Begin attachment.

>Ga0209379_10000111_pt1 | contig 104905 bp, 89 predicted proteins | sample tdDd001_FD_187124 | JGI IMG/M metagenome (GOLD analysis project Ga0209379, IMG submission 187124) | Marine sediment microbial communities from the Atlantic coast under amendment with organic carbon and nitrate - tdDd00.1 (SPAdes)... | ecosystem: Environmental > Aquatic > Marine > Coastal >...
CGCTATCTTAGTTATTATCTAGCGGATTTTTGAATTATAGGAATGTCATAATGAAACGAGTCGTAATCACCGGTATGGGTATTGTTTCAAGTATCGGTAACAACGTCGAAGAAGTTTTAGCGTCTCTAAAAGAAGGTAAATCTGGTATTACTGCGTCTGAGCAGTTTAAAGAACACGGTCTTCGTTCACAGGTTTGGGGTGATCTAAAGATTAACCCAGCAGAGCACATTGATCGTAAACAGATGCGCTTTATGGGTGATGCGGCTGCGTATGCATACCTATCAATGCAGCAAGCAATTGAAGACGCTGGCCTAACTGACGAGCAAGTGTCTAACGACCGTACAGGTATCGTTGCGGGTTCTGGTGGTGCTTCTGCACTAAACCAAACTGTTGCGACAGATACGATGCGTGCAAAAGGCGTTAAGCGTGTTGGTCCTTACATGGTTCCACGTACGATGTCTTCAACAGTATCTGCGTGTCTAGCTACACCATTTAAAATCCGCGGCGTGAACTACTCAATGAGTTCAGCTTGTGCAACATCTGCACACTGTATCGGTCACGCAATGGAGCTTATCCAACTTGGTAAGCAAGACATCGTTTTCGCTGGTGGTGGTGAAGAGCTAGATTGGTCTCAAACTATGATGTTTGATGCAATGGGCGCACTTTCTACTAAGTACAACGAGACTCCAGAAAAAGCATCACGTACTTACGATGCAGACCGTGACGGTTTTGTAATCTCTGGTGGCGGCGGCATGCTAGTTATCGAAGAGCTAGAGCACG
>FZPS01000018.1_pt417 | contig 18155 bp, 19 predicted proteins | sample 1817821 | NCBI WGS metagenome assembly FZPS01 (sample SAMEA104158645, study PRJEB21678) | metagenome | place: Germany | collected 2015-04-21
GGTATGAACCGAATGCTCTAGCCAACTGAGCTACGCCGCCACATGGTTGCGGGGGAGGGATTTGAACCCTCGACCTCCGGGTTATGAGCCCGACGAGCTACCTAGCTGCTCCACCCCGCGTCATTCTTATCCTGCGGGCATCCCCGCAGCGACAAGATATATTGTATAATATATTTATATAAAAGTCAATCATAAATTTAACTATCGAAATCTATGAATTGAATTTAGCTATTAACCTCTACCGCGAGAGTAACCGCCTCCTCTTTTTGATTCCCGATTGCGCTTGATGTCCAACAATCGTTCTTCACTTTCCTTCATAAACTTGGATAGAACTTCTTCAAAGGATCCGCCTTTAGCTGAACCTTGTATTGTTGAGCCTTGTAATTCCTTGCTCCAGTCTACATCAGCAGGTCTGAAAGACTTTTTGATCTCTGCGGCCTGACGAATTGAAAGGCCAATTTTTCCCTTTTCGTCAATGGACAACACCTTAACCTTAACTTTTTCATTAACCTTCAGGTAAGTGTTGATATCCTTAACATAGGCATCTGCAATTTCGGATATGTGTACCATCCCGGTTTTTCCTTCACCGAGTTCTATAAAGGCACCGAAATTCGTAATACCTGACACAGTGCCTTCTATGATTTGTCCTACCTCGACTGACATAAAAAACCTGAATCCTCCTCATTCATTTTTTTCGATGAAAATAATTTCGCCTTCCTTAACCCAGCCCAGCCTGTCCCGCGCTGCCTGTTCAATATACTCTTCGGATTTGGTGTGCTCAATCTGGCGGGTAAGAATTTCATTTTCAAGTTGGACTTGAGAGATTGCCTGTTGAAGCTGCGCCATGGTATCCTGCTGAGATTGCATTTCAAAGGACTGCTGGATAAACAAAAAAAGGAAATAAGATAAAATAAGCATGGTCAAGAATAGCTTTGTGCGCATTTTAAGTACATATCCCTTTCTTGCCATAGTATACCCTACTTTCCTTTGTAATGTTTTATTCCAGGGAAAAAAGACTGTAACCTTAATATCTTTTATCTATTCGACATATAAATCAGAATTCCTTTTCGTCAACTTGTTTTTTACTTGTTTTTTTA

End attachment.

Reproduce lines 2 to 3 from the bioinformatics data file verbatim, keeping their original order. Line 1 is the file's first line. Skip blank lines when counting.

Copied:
CGCTATCTTAGTTATTATCTAGCGGATTTTTGAATTATAGGAATGTCATAATGAAACGAGTCGTAATCACCGGTATGGGTATTGTTTCAAGTATCGGTAACAACGTCGAAGAAGTTTTAGCGTCTCTAAAAGAAGGTAAATCTGGTATTACTGCGTCTGAGCAGTTTAAAGAACACGGTCTTCGTTCACAGGTTTGGGGTGATCTAAAGATTAACCCAGCAGAGCACATTGATCGTAAACAGATGCGCTTTATGGGTGATGCGGCTGCGTATGCATACCTATCAATGCAGCAAGCAATTGAAGACGCTGGCCTAACTGACGAGCAAGTGTCTAACGACCGTACAGGTATCGTTGCGGGTTCTGGTGGTGCTTCTGCACTAAACCAAACTGTTGCGACAGATACGATGCGTGCAAAAGGCGTTAAGCGTGTTGGTCCTTACATGGTTCCACGTACGATGTCTTCAACAGTATCTGCGTGTCTAGCTACACCATTTAAAATCCGCGGCGTGAACTACTCAATGAGTTCAGCTTGTGCAACATCTGCACACTGTATCGGTCACGCAATGGAGCTTATCCAACTTGGTAAGCAAGACATCGTTTTCGCTGGTGGTGGTGAAGAGCTAGATTGGTCTCAAACTATGATGTTTGATGCAATGGGCGCACTTTCTACTAAGTACAACGAGACTCCAGAAAAAGCATCACGTACTTACGATGCAGACCGTGACGGTTTTGTAATCTCTGGTGGCGGCGGCATGCTAGTTATCGAAGAGCTAGAGCACG
>FZPS01000018.1_pt417 | contig 18155 bp, 19 predicted proteins | sample 1817821 | NCBI WGS metagenome assembly FZPS01 (sample SAMEA104158645, study PRJEB21678) | metagenome | place: Germany | collected 2015-04-21